3.1.6 In events where employees have allergies to the fabric and/or cleaning products, the employer will consider alternatives to the uniform and will accommodate any request from employees.  Any request for accommodation to the uniform will not be denied unless it can be demonstrated that it will impose an undue hardship on the employer.

3.2 Sun protection

3.2.1 Sun protection shall be made available to employees who wear uniforms outdoors in summer. This means the provision of summer-weight long pants and summer-weight long-sleeved shirts for sun protection in addition to skirts, shorts and short‑sleeved shirts and hats designed to protect from sun rays.

3.2.2 Clothing shall be selected to minimize total body heat burden. Employees shall have the option of choosing, from the clothing provided, the combination they prefer. Sun protection provisions shall be in compliance with the Personal Protective Equipment and Clothing Directive.

3.3 Quantities

3.3.1 The quantity of each commodity to be provided initially to each employee shall be based on conditions of wear and tear and the expected wear‑life of each commodity.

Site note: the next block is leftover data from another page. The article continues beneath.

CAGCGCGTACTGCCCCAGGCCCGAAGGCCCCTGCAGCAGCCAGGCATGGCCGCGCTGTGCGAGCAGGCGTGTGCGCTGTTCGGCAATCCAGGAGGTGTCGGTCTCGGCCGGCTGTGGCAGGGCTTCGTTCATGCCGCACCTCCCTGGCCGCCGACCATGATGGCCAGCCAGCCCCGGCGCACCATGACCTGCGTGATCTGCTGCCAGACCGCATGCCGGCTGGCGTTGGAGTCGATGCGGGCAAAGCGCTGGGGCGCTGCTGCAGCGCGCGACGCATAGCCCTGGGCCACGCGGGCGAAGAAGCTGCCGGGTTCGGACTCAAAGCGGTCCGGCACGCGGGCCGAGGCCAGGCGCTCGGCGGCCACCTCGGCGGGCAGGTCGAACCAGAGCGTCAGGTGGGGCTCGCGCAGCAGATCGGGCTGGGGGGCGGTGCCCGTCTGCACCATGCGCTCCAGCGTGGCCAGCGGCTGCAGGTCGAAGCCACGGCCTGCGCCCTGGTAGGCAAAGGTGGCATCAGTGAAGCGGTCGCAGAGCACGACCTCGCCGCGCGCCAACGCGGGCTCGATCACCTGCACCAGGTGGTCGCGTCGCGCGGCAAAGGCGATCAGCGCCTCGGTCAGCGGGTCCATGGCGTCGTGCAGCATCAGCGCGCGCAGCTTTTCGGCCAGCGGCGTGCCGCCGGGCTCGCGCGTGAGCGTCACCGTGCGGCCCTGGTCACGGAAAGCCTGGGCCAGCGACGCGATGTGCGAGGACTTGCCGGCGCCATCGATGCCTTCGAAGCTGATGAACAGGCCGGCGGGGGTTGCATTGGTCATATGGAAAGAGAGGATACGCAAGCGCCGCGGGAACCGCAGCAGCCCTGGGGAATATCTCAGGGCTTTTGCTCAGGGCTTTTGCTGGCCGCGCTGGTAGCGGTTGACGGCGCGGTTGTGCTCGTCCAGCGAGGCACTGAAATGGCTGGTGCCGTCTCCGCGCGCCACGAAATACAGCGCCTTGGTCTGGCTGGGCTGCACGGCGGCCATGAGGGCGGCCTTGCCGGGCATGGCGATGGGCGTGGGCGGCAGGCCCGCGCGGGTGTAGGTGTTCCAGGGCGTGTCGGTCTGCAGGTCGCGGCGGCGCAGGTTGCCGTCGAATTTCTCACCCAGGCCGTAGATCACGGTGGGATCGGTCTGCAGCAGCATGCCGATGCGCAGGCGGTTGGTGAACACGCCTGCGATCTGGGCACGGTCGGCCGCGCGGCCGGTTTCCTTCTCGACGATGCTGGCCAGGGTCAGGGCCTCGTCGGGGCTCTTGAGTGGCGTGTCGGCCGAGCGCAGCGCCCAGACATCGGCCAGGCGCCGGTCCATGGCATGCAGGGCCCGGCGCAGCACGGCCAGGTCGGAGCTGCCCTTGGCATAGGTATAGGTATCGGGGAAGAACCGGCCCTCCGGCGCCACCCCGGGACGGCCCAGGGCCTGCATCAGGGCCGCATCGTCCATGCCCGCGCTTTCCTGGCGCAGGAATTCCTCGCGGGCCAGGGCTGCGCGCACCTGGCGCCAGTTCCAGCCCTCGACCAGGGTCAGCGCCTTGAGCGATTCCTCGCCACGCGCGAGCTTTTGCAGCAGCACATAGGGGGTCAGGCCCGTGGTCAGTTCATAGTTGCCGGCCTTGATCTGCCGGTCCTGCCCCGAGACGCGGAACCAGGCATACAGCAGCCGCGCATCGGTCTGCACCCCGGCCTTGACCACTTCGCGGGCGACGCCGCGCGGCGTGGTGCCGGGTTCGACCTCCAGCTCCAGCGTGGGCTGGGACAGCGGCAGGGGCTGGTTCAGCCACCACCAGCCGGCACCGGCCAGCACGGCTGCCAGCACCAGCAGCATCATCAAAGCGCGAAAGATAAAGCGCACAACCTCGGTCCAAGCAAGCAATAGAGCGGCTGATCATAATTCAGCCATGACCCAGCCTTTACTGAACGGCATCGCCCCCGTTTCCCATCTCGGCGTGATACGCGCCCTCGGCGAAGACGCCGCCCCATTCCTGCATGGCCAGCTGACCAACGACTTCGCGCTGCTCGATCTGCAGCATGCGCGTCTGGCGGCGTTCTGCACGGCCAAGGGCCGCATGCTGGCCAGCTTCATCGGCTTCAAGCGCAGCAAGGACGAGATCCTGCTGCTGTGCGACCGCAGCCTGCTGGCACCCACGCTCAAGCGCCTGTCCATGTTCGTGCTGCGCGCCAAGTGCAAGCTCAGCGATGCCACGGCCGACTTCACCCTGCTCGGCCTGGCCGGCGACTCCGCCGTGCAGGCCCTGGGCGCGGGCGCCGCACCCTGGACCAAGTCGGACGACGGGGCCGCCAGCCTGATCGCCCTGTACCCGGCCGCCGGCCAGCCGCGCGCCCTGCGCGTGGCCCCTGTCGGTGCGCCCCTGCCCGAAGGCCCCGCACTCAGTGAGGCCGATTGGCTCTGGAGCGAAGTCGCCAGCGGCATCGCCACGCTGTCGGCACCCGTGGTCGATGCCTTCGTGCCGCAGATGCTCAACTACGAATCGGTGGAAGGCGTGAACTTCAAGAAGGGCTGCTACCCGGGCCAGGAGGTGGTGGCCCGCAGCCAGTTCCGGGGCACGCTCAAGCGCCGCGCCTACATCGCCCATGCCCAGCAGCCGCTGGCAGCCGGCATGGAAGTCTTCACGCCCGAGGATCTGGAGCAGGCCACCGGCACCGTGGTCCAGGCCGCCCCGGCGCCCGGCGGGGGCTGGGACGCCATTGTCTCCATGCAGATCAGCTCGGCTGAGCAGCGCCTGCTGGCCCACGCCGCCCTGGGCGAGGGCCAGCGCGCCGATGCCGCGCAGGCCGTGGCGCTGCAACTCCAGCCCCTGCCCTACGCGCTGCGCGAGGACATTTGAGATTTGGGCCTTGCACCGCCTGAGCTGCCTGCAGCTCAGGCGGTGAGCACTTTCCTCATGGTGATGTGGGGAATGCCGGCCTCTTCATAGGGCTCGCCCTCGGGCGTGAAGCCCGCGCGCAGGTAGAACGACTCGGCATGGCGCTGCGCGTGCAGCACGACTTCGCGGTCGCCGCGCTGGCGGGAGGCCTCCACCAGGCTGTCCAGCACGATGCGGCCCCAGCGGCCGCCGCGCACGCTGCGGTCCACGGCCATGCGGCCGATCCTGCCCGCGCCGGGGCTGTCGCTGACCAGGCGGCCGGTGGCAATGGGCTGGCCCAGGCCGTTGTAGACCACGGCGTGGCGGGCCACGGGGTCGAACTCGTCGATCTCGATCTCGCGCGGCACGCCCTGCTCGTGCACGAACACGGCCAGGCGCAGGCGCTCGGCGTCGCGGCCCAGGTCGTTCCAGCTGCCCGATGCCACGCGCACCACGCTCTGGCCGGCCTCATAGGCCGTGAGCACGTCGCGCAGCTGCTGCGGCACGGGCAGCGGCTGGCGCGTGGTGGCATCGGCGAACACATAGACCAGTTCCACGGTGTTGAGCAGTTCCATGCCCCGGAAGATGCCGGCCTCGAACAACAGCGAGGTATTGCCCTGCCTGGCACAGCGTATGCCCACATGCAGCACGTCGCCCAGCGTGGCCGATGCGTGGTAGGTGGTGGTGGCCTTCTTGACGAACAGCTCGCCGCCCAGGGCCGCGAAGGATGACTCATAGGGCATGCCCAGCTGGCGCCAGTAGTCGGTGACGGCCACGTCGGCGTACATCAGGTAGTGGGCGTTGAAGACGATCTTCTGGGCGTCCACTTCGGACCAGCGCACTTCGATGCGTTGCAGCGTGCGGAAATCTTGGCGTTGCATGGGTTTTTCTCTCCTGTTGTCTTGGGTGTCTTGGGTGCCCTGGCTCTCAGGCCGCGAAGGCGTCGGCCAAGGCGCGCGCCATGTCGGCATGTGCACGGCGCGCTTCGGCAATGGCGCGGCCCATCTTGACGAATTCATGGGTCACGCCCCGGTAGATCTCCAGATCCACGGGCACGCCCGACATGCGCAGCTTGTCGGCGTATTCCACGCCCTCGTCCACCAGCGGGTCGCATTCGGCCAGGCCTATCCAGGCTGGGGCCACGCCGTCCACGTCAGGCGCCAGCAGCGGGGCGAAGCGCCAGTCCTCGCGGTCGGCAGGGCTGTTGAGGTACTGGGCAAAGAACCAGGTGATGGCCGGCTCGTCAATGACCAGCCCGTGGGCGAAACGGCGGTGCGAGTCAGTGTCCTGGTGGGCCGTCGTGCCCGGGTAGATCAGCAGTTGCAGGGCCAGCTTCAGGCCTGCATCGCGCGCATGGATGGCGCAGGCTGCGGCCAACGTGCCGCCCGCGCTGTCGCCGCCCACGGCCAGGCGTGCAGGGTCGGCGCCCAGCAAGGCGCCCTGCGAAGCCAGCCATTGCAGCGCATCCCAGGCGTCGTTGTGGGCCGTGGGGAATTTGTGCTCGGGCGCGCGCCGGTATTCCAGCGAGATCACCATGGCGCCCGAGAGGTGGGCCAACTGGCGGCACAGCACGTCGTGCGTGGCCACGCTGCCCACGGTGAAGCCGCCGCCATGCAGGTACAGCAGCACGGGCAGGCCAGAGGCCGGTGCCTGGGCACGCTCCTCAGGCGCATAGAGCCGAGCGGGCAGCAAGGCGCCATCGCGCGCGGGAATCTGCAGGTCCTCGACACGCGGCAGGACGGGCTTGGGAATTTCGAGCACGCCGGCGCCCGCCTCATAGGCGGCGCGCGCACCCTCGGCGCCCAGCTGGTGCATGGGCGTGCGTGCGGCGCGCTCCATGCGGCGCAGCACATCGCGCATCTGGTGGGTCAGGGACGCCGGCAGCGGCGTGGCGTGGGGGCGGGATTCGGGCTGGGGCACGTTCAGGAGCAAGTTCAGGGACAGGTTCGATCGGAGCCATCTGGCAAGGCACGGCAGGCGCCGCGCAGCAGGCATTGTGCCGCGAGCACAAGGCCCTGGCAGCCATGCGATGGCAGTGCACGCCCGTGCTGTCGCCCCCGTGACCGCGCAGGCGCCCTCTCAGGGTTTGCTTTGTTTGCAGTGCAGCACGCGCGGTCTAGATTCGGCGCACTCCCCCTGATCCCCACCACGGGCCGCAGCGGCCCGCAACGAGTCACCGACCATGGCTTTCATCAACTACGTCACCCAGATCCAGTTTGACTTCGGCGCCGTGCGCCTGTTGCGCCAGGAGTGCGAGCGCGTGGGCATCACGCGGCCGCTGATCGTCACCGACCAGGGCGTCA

3.4 Replacement

3.4.1 Replacement items of clothing shall be issued free of charge when existing items are no longer serviceable.

3.4.2 The employer will replace any clothing that is lost unless it can be demonstrated by the employer that the employee was unreasonably negligent.

3.5 Personal clothing

3.5.1 Personal clothing does not include items which are designated as essential for identification within the context of this directive. Employees will normally be expected to provide, wear and maintain personal clothing as appropriate and necessary for their duties.

3.5.2 In special circumstances departments may make arrangements for employees to purchase reasonable amounts of personal clothing for use while on duty.

3.5.3 Items of personal clothing may be made available for employees to purchase when: